“Lady Lazarus,” by Sylvia Plath and “ “The Waking” by Theodore Roethke are two poems that relate directly to the speaker. Although both poems share this similarity, the way in which both works or literature are constructed are vastly different. Plath uses visual imagery and poetical tercets to show the pain and suffering of the speaker in her poem, while Roethke uses the musical Villanelle and synesthesia to create his picture of the speaker’s inner thoughts and a sense of awakening.
When reading the poem “Lady Lazarus” for the first time, the subject matter can be a little difficult to comprehend. The title of this poem and the speaker share the same name, ultimately making connections to the poet herself. Lady Lazarus begins by telling the reader that she has done “it” again. Whatever “it” is; the reader does not know. She is a thirty-year-old who compares to herself to a Holocaust victim while also telling the reader that she has nine lives, much like a cat. The reader figures out that “it” is dying but, like a cat, the speaker keeps returning to life. Lady Lazarus tells the reader about the first two times that she almost died and how “dying is an art.” She describes death as theatrical as she’s possibly preforming her third death in front of a crowd at a circus. She again compares herself to a Holocaust victim as she imagines herself burning to death at concentration camp crematorium. At the end of the poem, she is resurrected for the third time and will “eat men like air” (line 84). In “The Waking,” much of the poem takes place inside the speaker’s mind. The speaker begins to contemplate his own opening awareness to who he is and what he can know. The poem briefly shifts from the speaker’s mind to the “real” world to notice some of the natural organisms that surround this “going where I have to go.” The speaker returns to his inner reckoning of greater power and fate.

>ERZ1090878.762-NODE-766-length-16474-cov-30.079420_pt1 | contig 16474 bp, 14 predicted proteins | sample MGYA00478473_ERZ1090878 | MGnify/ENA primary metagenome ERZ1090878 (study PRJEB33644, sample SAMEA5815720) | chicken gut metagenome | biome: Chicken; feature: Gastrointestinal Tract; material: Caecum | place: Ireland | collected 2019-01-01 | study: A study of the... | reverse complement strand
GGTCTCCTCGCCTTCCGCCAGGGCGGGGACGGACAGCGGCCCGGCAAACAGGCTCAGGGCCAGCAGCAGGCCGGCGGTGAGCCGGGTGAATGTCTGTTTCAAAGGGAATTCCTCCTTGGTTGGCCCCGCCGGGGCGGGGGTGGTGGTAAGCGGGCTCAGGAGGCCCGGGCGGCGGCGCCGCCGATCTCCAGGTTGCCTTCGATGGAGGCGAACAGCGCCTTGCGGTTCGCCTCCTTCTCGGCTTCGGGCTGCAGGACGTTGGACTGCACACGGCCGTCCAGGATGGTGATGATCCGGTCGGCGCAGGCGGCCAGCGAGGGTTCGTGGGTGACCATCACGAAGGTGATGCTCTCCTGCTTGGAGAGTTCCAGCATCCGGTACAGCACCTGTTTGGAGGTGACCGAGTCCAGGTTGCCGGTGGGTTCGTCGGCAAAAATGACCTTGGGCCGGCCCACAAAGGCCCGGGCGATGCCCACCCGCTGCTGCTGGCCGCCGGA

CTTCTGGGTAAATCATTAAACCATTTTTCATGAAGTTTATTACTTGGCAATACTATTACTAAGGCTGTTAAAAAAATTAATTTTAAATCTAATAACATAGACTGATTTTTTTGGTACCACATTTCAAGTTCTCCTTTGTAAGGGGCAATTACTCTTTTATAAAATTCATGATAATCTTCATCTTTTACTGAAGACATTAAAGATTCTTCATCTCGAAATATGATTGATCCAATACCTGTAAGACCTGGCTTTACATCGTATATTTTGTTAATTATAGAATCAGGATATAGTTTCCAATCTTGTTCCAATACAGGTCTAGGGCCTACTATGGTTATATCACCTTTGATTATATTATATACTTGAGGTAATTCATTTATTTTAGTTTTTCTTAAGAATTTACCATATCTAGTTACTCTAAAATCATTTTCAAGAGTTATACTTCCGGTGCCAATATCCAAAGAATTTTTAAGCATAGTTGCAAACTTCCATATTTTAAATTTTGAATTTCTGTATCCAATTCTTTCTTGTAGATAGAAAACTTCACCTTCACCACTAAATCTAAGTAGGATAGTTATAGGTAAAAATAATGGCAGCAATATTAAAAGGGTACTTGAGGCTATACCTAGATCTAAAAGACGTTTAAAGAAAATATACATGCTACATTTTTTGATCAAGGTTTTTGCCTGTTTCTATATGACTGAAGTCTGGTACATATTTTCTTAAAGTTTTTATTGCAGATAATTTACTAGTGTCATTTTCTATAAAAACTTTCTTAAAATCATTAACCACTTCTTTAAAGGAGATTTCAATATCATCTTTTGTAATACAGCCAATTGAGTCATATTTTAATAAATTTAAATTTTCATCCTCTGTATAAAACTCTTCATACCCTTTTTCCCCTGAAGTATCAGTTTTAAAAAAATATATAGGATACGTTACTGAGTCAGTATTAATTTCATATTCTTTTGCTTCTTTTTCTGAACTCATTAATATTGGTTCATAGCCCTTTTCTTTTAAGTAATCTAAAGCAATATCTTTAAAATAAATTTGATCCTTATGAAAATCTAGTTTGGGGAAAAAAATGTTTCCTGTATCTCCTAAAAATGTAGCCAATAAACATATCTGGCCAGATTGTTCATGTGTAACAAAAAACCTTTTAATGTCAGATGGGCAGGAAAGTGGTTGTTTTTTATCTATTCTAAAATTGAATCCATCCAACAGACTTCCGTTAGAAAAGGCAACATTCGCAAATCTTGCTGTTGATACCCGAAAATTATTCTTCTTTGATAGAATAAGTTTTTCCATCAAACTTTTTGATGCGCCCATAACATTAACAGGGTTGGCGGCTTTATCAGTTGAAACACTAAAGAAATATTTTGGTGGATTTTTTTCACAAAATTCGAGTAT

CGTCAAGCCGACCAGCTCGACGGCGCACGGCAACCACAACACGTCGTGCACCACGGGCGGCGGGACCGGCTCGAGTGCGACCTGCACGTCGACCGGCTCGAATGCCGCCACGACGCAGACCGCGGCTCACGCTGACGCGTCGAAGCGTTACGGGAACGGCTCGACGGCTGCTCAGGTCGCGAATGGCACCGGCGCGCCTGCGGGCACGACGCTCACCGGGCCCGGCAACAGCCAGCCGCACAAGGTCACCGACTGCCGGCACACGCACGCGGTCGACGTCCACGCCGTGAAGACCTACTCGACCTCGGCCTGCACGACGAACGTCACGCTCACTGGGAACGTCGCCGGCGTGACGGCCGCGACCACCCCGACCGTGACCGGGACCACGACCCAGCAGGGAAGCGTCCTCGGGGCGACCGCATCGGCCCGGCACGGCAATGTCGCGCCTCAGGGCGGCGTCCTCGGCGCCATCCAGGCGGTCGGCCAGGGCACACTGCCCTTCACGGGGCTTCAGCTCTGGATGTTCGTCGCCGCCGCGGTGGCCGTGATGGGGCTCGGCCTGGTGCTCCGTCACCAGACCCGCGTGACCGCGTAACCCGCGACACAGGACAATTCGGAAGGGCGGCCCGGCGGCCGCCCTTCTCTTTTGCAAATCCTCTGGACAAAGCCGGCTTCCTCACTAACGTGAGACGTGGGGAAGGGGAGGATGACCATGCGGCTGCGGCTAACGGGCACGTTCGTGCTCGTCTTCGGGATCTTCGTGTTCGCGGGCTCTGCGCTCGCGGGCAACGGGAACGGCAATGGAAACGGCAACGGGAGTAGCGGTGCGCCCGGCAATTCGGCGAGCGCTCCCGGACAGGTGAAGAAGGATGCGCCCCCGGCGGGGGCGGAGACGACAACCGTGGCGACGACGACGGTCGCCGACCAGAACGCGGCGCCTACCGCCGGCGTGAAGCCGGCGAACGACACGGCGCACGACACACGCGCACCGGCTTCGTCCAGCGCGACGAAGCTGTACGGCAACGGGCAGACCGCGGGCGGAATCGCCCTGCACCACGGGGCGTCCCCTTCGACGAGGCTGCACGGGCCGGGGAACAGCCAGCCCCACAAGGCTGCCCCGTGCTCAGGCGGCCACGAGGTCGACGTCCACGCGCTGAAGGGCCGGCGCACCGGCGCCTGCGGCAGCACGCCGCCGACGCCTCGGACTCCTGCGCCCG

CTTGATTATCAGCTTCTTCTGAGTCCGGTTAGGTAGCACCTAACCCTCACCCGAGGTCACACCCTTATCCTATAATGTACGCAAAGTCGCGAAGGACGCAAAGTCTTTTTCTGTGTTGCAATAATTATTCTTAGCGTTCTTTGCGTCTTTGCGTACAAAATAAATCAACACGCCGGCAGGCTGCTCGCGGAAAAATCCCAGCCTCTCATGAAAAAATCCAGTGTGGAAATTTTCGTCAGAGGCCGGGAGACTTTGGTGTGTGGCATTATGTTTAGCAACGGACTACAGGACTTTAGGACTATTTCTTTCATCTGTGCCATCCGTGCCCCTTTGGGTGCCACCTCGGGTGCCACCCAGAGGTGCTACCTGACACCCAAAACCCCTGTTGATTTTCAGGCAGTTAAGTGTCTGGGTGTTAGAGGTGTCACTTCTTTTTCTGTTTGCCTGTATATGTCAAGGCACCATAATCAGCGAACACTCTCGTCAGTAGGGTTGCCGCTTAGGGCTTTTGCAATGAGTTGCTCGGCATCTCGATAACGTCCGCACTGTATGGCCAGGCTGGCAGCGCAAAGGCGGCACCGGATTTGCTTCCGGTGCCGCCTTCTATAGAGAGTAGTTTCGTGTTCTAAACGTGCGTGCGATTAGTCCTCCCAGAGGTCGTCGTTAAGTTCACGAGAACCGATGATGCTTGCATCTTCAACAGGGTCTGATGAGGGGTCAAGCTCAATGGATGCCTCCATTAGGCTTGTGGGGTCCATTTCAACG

Imagery is an excellent way for a reader to read a poem
Bibliography: Baym, Nina, and Robert S. Levine. The Norton Anthology of American Literature. New York: W. W. Norton &, 2012. Print.